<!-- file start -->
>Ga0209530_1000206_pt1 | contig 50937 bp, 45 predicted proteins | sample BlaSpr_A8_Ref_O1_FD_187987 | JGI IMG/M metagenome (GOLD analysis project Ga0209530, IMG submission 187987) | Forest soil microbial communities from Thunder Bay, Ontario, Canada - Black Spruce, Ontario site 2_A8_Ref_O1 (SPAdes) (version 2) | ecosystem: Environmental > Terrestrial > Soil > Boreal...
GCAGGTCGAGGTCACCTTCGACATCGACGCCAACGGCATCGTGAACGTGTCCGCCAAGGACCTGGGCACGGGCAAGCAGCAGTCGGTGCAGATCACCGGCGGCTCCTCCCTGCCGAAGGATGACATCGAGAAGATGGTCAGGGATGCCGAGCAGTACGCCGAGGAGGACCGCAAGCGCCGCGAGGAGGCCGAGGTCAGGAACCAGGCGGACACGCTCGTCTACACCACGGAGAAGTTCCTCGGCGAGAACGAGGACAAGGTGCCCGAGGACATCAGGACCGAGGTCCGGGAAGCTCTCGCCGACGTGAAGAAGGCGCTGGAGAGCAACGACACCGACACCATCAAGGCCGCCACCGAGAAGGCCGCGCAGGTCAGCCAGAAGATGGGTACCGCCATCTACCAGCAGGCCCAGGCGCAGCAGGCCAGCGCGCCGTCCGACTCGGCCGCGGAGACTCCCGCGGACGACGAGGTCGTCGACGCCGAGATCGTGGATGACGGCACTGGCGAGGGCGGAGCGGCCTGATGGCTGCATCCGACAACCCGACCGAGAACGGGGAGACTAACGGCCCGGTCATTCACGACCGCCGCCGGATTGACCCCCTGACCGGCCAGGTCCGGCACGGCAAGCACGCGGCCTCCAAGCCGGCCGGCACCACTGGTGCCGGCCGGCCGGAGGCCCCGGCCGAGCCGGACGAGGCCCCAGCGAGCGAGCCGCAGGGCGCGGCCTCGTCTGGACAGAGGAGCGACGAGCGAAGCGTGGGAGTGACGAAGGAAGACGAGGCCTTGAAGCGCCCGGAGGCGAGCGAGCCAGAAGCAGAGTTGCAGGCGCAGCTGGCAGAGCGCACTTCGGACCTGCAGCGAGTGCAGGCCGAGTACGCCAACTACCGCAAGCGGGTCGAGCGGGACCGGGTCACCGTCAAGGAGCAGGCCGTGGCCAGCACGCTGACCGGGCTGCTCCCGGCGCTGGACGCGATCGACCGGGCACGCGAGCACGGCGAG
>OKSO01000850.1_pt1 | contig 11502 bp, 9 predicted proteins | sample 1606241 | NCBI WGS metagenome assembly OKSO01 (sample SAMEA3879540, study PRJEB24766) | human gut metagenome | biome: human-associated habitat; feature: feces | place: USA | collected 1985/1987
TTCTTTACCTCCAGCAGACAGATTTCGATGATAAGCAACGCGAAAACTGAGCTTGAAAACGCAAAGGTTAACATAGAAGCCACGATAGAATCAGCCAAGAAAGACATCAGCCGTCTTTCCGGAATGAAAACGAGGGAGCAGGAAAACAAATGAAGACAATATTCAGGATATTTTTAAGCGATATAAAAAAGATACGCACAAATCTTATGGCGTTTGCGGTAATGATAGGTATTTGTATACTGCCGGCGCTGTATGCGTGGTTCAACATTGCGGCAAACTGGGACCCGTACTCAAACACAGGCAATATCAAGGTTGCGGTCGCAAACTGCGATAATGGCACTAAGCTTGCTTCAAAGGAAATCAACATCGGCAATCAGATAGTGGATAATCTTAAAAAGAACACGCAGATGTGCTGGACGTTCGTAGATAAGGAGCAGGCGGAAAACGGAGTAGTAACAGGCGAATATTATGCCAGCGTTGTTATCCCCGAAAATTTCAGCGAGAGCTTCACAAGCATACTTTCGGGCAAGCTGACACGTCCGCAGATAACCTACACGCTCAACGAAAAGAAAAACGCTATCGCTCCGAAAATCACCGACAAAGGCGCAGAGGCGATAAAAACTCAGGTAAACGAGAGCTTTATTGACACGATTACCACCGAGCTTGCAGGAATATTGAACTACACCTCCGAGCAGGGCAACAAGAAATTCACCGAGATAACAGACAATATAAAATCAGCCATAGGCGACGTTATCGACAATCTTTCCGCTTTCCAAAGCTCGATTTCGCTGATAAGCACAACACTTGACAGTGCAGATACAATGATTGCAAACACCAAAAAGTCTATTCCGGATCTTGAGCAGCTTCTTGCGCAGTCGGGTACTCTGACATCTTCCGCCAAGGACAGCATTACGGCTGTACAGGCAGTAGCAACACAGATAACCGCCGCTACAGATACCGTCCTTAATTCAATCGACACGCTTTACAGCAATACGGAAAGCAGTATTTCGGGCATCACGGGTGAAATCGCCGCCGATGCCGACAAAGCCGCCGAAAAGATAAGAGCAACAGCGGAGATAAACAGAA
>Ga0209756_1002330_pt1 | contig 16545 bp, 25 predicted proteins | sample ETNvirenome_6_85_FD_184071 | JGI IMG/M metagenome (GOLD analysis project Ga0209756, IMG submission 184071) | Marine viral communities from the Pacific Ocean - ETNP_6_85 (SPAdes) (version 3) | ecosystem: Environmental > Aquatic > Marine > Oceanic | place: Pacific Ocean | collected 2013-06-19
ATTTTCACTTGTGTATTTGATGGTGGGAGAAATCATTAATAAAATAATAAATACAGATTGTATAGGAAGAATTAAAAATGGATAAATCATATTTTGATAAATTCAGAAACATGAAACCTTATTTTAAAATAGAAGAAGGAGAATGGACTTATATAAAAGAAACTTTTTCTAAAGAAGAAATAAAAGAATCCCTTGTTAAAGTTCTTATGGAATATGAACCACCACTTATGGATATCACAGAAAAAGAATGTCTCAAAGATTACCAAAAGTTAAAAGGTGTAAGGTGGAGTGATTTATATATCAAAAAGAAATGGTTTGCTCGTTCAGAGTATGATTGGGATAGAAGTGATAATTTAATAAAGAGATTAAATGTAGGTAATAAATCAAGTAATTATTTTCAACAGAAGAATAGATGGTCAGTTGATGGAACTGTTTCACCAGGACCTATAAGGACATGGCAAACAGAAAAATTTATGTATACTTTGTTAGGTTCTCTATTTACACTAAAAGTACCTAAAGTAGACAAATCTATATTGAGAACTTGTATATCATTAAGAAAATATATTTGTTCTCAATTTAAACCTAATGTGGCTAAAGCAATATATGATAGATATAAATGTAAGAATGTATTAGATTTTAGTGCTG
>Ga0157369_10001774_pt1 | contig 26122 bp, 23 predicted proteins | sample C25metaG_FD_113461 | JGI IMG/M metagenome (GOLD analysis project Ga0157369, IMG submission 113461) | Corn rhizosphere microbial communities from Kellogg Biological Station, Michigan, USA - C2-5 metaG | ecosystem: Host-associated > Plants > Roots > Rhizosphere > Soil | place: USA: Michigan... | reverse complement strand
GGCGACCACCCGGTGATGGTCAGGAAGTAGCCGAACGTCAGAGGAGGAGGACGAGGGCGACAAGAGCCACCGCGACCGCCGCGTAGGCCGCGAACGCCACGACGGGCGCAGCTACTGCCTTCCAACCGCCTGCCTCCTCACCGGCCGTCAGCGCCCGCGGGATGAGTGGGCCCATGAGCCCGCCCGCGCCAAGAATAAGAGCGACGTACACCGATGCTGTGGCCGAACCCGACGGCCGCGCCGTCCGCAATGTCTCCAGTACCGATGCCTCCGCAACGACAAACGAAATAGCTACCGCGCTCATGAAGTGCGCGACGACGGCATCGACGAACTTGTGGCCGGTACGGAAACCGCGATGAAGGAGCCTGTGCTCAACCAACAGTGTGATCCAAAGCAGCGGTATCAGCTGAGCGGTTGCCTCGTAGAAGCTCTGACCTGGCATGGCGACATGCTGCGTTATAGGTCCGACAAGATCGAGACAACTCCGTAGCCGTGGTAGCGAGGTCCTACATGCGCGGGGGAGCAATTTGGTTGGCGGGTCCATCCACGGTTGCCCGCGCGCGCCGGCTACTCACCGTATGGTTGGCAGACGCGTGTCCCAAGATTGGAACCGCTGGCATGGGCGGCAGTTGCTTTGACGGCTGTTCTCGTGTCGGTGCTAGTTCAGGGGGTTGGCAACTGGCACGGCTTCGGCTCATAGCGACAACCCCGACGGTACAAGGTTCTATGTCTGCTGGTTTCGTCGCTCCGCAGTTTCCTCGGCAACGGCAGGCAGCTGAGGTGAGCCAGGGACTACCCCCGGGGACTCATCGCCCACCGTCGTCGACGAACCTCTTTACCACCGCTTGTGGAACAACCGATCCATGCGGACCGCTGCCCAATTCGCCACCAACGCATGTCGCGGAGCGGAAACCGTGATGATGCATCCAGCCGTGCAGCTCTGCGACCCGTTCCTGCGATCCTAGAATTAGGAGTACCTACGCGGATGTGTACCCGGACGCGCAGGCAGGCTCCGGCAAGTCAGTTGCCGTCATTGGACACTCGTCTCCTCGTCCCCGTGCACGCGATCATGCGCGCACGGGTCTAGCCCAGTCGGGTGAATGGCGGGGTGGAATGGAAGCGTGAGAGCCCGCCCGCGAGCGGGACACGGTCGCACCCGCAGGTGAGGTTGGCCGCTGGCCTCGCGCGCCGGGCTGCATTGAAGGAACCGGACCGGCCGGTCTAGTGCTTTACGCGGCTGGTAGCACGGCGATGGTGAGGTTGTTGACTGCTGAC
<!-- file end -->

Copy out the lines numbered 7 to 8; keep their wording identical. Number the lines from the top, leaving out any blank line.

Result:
>Ga0157369_10001774_pt1 | contig 26122 bp, 23 predicted proteins | sample C25metaG_FD_113461 | JGI IMG/M metagenome (GOLD analysis project Ga0157369, IMG submission 113461) | Corn rhizosphere microbial communities from Kellogg Biological Station, Michigan, USA - C2-5 metaG | ecosystem: Host-associated > Plants > Roots > Rhizosphere > Soil | place: USA: Michigan... | reverse complement strand
GGCGACCACCCGGTGATGGTCAGGAAGTAGCCGAACGTCAGAGGAGGAGGACGAGGGCGACAAGAGCCACCGCGACCGCCGCGTAGGCCGCGAACGCCACGACGGGCGCAGCTACTGCCTTCCAACCGCCTGCCTCCTCACCGGCCGTCAGCGCCCGCGGGATGAGTGGGCCCATGAGCCCGCCCGCGCCAAGAATAAGAGCGACGTACACCGATGCTGTGGCCGAACCCGACGGCCGCGCCGTCCGCAATGTCTCCAGTACCGATGCCTCCGCAACGACAAACGAAATAGCTACCGCGCTCATGAAGTGCGCGACGACGGCATCGACGAACTTGTGGCCGGTACGGAAACCGCGATGAAGGAGCCTGTGCTCAACCAACAGTGTGATCCAAAGCAGCGGTATCAGCTGAGCGGTTGCCTCGTAGAAGCTCTGACCTGGCATGGCGACATGCTGCGTTATAGGTCCGACAAGATCGAGACAACTCCGTAGCCGTGGTAGCGAGGTCCTACATGCGCGGGGGAGCAATTTGGTTGGCGGGTCCATCCACGGTTGCCCGCGCGCGCCGGCTACTCACCGTATGGTTGGCAGACGCGTGTCCCAAGATTGGAACCGCTGGCATGGGCGGCAGTTGCTTTGACGGCTGTTCTCGTGTCGGTGCTAGTTCAGGGGGTTGGCAACTGGCACGGCTTCGGCTCATAGCGACAACCCCGACGGTACAAGGTTCTATGTCTGCTGGTTTCGTCGCTCCGCAGTTTCCTCGGCAACGGCAGGCAGCTGAGGTGAGCCAGGGACTACCCCCGGGGACTCATCGCCCACCGTCGTCGACGAACCTCTTTACCACCGCTTGTGGAACAACCGATCCATGCGGACCGCTGCCCAATTCGCCACCAACGCATGTCGCGGAGCGGAAACCGTGATGATGCATCCAGCCGTGCAGCTCTGCGACCCGTTCCTGCGATCCTAGAATTAGGAGTACCTACGCGGATGTGTACCCGGACGCGCAGGCAGGCTCCGGCAAGTCAGTTGCCGTCATTGGACACTCGTCTCCTCGTCCCCGTGCACGCGATCATGCGCGCACGGGTCTAGCCCAGTCGGGTGAATGGCGGGGTGGAATGGAAGCGTGAGAGCCCGCCCGCGAGCGGGACACGGTCGCACCCGCAGGTGAGGTTGGCCGCTGGCCTCGCGCGCCGGGCTGCATTGAAGGAACCGGACCGGCCGGTCTAGTGCTTTACGCGGCTGGTAGCACGGCGATGGTGAGGTTGTTGACTGCTGAC